Ken Griffin Is the Top Money Manager — Again

In its climb to the number one spot in the annual LCH ranking, Citadel has replaced Bridgewater, which has fallen to fourth.


Illustration by II

Ken Griffin’s Citadel has emerged as the hedge fund kingpin for the second year in a row, according to the annual ranking of the top 20 money managers by LCH Investments Chairman Rick Sopher. Citadel earned $8.1 billion for investors in 2023 and $74 billion since inception in 1990.

Citadel’s rise to the top of the rankings of lifetime earnings has been gradual — it came in third in 2021 and fourth in 2020. In jumping to the top, Citadel has replaced Ray Dalio’s Bridgewater Associates, which is now fourth, with total gains since its inception in 1975 coming in at $55.9 billion. In both 2020 and 2021, Bridgewater ranked first in the rankings. Last year it was second.

Bridgewater lost $2.6 billion last year, the worst showing among the top 20. The fall comes as “The Fund,” — a scathing portrait of the firm and Dalio — was published last fall. Dalio retired in 2022.

After last year’s gains, Citadel was reportedly planning to return about $7 billion to investors. At the end of 2023, it had $56.8 billion, according to LCH, a fund of funds. As Institutional investor previously reported, in 2023 Citadel’s flagship Wellington fund gained more than 15 percent, higher than most other multistrategy funds, which are also known as “pod” shops because of the many discreet teams that drive the fund’s performance.


Two other multistrategy shops, D.E. Shaw and Millennium Management, tied for second place, with both firms earning investors a total of $56.1 billion. D.E. Shaw launched in 1988 while Millennium got its start in 1989. Last year Millennium bested D.E. Shaw, earning 5.7 billion compared to DE Shaw’s $4.2 billion. Millennium gained a net 10 percent in 2023, while DE Shaw’s flagship Composite Fund had a net gain of 9.6 percent, II previously reported.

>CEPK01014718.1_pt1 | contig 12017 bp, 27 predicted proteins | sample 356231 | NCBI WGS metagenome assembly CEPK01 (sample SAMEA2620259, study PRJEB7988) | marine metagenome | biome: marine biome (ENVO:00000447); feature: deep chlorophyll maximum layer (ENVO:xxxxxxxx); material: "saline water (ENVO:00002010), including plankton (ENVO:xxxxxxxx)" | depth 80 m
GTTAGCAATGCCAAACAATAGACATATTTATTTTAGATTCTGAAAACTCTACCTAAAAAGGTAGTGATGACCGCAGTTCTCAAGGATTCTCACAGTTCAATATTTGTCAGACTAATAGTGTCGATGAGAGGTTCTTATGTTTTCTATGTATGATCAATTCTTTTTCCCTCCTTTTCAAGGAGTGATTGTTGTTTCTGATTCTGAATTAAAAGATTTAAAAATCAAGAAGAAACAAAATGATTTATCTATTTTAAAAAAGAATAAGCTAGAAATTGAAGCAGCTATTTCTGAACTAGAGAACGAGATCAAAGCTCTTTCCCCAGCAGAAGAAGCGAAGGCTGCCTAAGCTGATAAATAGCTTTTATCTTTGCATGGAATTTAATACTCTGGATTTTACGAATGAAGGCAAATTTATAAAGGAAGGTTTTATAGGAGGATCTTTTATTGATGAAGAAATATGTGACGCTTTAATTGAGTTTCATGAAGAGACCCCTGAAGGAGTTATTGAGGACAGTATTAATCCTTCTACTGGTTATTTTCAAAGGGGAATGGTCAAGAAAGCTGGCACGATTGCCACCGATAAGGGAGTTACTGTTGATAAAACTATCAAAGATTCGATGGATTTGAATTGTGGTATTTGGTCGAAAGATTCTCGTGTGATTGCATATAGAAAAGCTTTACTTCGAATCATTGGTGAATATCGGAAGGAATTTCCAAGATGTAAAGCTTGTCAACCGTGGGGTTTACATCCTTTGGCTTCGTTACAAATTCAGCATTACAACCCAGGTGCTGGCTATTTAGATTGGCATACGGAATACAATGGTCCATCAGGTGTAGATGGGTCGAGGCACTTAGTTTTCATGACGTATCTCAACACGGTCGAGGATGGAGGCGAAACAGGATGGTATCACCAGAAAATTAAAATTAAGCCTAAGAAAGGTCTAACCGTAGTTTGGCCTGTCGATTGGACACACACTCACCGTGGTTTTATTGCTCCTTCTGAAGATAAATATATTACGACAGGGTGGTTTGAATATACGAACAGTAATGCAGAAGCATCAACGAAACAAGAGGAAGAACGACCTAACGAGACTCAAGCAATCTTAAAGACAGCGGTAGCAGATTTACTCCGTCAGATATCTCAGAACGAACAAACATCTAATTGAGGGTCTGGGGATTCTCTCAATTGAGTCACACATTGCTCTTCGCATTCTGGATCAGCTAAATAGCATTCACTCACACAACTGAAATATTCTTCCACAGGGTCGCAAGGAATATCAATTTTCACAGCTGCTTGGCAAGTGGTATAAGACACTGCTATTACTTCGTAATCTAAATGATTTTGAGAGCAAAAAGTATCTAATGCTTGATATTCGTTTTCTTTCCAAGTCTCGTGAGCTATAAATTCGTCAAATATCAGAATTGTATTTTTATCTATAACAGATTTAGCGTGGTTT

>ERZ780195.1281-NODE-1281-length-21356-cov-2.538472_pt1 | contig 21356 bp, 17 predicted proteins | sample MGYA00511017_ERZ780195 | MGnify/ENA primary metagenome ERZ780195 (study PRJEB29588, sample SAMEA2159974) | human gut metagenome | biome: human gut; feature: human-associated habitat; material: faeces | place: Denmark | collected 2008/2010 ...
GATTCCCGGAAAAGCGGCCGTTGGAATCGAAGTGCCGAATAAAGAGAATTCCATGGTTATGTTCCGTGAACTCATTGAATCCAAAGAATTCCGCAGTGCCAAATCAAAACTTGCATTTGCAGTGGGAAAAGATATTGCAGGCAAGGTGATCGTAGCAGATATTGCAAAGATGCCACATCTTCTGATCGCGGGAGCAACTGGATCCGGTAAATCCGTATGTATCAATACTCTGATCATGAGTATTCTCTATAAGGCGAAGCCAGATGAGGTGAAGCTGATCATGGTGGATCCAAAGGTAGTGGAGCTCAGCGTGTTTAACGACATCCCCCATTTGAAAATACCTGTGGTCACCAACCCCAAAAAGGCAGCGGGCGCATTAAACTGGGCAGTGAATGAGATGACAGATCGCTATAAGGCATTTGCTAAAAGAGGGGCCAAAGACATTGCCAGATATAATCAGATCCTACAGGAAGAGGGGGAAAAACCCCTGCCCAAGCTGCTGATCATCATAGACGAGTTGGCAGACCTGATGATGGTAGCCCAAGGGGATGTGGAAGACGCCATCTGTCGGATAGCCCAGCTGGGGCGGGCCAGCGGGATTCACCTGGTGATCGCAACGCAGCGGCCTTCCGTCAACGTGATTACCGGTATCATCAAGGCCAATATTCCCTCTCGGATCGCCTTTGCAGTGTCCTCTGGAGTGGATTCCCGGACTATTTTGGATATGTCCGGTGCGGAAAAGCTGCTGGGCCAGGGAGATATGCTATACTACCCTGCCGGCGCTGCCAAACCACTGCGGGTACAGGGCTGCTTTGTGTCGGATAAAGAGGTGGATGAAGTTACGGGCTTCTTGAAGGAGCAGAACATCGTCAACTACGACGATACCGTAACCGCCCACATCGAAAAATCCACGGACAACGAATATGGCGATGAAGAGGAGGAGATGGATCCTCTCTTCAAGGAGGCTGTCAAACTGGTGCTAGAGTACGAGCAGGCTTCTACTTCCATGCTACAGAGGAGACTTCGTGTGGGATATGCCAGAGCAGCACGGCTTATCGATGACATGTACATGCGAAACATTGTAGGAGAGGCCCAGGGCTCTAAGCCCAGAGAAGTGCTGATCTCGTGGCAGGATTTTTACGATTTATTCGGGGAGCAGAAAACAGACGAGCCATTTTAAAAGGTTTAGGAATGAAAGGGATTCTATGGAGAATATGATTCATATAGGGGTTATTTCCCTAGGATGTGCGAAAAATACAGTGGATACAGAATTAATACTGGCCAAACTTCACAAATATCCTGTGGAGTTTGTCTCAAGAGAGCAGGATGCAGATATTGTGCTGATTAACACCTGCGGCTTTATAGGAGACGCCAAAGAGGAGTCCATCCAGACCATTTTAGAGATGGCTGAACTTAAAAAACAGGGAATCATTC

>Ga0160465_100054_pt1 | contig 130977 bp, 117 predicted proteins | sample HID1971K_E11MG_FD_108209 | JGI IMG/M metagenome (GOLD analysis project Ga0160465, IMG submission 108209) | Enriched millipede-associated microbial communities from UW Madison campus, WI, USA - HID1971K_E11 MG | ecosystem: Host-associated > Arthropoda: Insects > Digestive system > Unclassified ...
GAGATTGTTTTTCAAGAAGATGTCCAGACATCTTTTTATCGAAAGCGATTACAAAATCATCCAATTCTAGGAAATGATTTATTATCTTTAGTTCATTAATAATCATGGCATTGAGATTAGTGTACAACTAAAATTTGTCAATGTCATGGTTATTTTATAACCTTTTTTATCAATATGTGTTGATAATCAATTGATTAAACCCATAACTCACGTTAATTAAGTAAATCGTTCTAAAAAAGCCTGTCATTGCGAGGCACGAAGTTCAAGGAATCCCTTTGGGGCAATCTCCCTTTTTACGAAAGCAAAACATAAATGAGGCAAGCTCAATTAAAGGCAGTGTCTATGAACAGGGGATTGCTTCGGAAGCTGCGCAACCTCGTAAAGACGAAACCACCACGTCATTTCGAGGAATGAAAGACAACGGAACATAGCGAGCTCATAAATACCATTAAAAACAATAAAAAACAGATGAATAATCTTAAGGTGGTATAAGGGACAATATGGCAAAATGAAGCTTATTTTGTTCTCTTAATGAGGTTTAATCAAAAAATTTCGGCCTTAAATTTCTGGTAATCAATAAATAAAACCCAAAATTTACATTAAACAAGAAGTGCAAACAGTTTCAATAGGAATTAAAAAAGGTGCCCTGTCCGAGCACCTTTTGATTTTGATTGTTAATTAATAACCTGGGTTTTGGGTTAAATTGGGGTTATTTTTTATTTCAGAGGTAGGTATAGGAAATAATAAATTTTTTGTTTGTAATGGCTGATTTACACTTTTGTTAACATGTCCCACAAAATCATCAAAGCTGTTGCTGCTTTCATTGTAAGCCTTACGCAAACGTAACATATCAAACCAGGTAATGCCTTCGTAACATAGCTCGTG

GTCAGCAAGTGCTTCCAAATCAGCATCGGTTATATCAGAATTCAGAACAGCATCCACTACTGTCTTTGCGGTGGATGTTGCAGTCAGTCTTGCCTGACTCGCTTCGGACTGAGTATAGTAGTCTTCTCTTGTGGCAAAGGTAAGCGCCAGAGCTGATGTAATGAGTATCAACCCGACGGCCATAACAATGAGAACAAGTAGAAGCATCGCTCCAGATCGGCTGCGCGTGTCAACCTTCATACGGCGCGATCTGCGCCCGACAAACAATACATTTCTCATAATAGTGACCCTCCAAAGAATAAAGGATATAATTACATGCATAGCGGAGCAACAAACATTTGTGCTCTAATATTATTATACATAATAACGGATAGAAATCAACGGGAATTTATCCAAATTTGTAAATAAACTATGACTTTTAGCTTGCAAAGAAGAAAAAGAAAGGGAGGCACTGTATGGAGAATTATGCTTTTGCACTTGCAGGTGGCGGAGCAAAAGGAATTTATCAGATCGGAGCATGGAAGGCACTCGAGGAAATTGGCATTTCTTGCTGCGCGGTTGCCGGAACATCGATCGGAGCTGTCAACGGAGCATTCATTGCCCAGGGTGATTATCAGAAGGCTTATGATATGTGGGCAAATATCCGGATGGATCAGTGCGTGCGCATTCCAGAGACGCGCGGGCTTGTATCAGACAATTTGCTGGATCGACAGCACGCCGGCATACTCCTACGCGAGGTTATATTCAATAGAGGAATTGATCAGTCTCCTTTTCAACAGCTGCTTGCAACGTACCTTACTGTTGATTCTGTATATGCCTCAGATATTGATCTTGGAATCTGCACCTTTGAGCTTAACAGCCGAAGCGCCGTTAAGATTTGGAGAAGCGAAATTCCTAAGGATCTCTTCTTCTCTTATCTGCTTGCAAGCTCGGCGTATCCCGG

Sopher noted that the top three firms generated 38.3 percent of the total gains of hedge funds over the past three years, but only accounted for 4.6 percent of total assets under management at the end of 2023.

Because the LCH ranking is based on overall earnings for investors since inception, it tends to favor older firms. But looking at last year alone, the biggest gains were made by Christopher Hohn’s TCI, an activist hedge fund that is among the youngest to make the list. It opened its doors in 2004.

TCI had net gains of $12.9 billion in 2023. However, TCI ranks only seventh in terms of overall gains, up from 14th place in 2022, earning a total $41.3 billion.

The ranking also shows how a small minority of hedge funds dominate the industry.

“Over the past three years, the top 20 managers have generated 83 percent of the gains made by all hedge fund managers,” said Sopher. “In most cases this reflects an ability to limit the downside in adverse conditions and to make money when conditions are favorable, as they were toward the end of 2023.”

He calculated that the top 20 managers made $67 billion for investors last year, generating returns of 10.5 percent while the average hedge fund gained only 6.4 percent.

In 2023 hedge funds overall made $218 billion, a comeback from 2022, when Sopher calculated that the group lost $208.4 billion in its worst year since the financial crisis. That year, both Third Point and Tiger Global fell off the top 20 list and have yet to return.

One hedge fund that massively outperformed its peers in 2023 made it back onto the list after a long absence — Bill Ackman’s Pershing Square. Its net gains of more than 26 percent last year put the fund back in the top 20 — at number 20.

“This is a remarkable comeback, as Pershing Square had dropped off the list in 2015,” said Sopher, who said the fund had generated $12.3 billion of net returns for investors over the past five years and $18.2 billion in total. Last year Pershing Square’s net gains were $3.5 billion.

Pershing Square replaced Moore Capital, the only fund that came off the list in 2023.